Tucson CitizenTucson Citizen

GOP powers intact in Legislature

More battles expected between gov., lawmakers

Republican Sen. Tim Bee (with his wife, Grace, and their 15-month-old son, Sterling) is likely to become the Senate president.

Republican Sen. Tim Bee (with his wife, Grace, and their 15-month-old son, Sterling) is likely to become the Senate president.

The Democratic blue tsunami that rolled across the nation Tuesday did not have enough momentum to sweep over the Arizona Legislature, which will remain strongly Republican next year.

The statehouse in Phoenix will remain a red and conservative bastion that re-elected Democratic Gov. Janet Napolitano will have to deal with to address issues such as the border, health care and education that will continue to demand attention from the state’s elected leaders.

Before the election, Republicans held a slight hope of building on their majority in the Arizona Senate and House of Representatives and perhaps gain the ability to override gubernatorial vetoes of legislation favored by Republicans.

Before the election, Republicans held an 18-12 edge in the Senate and a 39-21 margin in the House. Given current results, some of which could change in tight races, Republicans will lose seven seats in the House yet maintain their numbers in the Senate.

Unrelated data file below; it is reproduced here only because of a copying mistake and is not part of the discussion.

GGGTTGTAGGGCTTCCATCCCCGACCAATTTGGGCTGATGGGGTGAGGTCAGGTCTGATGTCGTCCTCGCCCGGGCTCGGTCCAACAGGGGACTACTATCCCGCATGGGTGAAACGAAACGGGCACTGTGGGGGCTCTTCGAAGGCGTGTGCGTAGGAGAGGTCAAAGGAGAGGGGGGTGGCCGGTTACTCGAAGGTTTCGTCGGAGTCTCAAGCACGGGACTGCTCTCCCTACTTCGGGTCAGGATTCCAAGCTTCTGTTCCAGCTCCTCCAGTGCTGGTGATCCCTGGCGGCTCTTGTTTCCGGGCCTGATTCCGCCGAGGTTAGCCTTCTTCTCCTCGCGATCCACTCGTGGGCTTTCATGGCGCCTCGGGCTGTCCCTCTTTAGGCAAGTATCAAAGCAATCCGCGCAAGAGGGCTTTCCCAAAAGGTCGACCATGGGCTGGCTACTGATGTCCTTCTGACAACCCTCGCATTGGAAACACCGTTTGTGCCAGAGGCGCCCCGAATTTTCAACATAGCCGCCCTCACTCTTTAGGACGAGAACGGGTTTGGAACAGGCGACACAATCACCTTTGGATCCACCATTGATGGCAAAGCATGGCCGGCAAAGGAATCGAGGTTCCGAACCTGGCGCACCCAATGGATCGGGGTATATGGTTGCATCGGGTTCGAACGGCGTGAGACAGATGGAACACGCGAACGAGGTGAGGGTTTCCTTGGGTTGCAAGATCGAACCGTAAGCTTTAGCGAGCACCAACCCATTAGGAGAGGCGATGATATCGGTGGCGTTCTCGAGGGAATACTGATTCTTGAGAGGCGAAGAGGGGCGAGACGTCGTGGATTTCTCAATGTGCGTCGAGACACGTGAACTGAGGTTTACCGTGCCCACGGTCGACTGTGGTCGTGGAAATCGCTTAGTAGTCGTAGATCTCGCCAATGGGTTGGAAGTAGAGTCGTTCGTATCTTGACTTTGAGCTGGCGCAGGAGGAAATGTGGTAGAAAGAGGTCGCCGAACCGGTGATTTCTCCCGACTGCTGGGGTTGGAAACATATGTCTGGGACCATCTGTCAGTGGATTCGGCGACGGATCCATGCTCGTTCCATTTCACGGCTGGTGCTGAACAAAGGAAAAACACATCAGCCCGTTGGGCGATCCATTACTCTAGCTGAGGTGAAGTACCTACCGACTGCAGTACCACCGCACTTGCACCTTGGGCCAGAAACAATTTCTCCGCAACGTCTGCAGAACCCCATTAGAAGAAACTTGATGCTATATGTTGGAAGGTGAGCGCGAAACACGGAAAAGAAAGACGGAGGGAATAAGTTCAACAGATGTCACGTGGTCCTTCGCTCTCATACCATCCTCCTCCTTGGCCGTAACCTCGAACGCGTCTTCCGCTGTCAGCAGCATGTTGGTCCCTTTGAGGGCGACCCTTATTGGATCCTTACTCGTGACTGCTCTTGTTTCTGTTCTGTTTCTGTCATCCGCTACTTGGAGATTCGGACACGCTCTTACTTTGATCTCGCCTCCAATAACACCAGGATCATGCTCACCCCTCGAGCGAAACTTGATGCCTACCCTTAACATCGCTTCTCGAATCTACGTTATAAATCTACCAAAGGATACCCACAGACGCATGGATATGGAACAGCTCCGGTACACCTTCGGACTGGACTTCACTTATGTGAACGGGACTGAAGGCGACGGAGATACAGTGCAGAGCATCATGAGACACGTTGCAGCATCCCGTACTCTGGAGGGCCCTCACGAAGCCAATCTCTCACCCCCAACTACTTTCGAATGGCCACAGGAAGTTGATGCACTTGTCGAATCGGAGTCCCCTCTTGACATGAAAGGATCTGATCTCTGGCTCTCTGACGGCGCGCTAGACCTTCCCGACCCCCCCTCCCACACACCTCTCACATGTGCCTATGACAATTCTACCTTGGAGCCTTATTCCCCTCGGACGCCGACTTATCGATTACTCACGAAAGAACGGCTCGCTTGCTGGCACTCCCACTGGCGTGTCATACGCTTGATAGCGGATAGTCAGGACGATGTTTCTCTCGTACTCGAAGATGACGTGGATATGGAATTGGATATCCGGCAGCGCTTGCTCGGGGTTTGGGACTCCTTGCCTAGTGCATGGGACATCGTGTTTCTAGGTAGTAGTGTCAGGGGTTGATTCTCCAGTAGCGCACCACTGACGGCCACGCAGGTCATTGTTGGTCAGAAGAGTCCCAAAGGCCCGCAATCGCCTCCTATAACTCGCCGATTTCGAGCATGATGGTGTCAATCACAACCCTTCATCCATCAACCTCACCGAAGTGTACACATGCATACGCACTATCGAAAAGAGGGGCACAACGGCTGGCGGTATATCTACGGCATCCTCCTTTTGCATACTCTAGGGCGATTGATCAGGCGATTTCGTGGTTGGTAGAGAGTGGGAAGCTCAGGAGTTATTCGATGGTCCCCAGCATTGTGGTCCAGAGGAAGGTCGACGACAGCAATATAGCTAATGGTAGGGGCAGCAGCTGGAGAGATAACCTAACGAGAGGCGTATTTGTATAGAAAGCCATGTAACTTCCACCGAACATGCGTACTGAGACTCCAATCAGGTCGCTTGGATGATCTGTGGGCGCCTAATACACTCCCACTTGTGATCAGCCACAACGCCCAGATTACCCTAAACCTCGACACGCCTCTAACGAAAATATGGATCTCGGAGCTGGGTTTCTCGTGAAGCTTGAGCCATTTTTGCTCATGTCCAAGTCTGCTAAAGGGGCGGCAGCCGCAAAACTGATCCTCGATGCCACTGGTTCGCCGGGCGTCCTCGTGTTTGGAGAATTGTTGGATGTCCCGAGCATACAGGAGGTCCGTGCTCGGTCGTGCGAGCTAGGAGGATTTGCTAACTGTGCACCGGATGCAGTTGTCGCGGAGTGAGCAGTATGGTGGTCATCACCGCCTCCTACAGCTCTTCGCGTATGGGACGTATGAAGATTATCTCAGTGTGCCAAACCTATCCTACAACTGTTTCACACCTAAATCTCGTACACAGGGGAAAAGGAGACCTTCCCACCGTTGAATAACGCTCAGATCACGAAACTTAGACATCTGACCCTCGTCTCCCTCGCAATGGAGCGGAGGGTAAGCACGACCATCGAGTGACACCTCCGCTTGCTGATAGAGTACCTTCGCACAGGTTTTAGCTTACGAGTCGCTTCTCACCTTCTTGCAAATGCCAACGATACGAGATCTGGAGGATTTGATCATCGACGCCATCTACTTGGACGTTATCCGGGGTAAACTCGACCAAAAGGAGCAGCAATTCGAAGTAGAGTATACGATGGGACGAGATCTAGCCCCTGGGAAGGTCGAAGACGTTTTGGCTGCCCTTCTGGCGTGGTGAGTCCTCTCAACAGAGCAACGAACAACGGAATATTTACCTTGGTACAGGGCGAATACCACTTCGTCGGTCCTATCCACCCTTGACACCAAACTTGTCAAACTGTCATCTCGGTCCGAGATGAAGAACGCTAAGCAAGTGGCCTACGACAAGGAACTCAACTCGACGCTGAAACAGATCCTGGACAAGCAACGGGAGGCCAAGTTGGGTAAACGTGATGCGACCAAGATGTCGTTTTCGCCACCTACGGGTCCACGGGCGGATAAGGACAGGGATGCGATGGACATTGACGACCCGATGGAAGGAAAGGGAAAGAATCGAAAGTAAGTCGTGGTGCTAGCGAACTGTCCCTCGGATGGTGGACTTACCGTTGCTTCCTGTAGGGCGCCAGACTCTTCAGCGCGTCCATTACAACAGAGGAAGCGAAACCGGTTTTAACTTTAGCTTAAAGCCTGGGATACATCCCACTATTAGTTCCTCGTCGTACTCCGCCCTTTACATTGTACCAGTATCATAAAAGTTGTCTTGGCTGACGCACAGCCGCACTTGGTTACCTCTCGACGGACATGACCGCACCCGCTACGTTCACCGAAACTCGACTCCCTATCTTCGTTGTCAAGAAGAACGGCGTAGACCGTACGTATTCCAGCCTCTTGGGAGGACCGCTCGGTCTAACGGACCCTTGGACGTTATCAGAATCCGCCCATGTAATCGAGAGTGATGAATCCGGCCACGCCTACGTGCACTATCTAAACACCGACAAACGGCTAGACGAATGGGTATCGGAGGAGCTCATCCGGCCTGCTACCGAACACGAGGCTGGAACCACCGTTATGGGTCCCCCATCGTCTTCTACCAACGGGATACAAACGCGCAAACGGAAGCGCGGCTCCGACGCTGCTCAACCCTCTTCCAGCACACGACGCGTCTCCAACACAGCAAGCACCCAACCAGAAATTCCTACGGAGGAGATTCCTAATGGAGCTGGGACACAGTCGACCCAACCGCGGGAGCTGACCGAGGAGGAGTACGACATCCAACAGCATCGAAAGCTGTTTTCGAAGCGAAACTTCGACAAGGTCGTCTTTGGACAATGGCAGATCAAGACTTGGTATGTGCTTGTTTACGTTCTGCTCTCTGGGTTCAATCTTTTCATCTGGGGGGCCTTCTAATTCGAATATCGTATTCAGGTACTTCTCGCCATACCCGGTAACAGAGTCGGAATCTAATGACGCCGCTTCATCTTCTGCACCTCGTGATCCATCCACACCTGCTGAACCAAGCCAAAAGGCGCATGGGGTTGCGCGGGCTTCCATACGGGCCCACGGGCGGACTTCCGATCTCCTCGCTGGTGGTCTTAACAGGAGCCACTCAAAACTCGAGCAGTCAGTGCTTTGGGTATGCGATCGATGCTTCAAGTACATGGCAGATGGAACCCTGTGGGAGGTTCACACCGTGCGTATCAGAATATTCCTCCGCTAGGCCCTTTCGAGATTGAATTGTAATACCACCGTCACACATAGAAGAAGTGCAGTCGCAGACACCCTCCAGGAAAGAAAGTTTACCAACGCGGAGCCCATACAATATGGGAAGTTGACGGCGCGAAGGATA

The override of a veto requires a two-thirds vote in both houses.

But the GOP failed to build that irresistible force in the chambers and faces another stormy year with the governor.

Napolitano has vetoed more legislation – 125 bills – than any other governor since Arizona became a state in 1912.

The result: The status quo is expected for the state as a whole and for southern Arizona. One Democratic governor. Two Republican houses of the Legislature. “It will be just like we’ve had it in the past,” Donna Branch-Gilby, chairwoman of the Pima County Democratic Party, said Tuesday night.

“Everything gets concentrated in Maricopa County and Tucson loses out,” she said.

She cited gerrymandering of state legislative districts as a major reason why Democrats did not break the Republican hold on either statehouse Tuesday.

Pima County Republican Party Chairwoman Judi White said she was not surprised that Arizona did not go nearly as strongly for Democrats as did other states.

“Arizona didn’t work out blue because we have a strong Republican base statewide except in Pima County,” White said.

White also saw more of the same – volatility – between the governor and the Legislature.

Southern Arizona should get a boost with the likely election of District 30′s Tim Bee as Senate president.

Bee easily won re-election in his district, which includes portions of Tucson and Green Valley.

Bee said it is important that members of both parties from southern Arizona work together.

“We agree on more issues than we disagree,” he said. “I’m confident we can work together.”

District 27 Democratic Rep. Linda Lopez also won re-election. Lopez is in the running for House leader of the party, another possible plus for southern Arizona.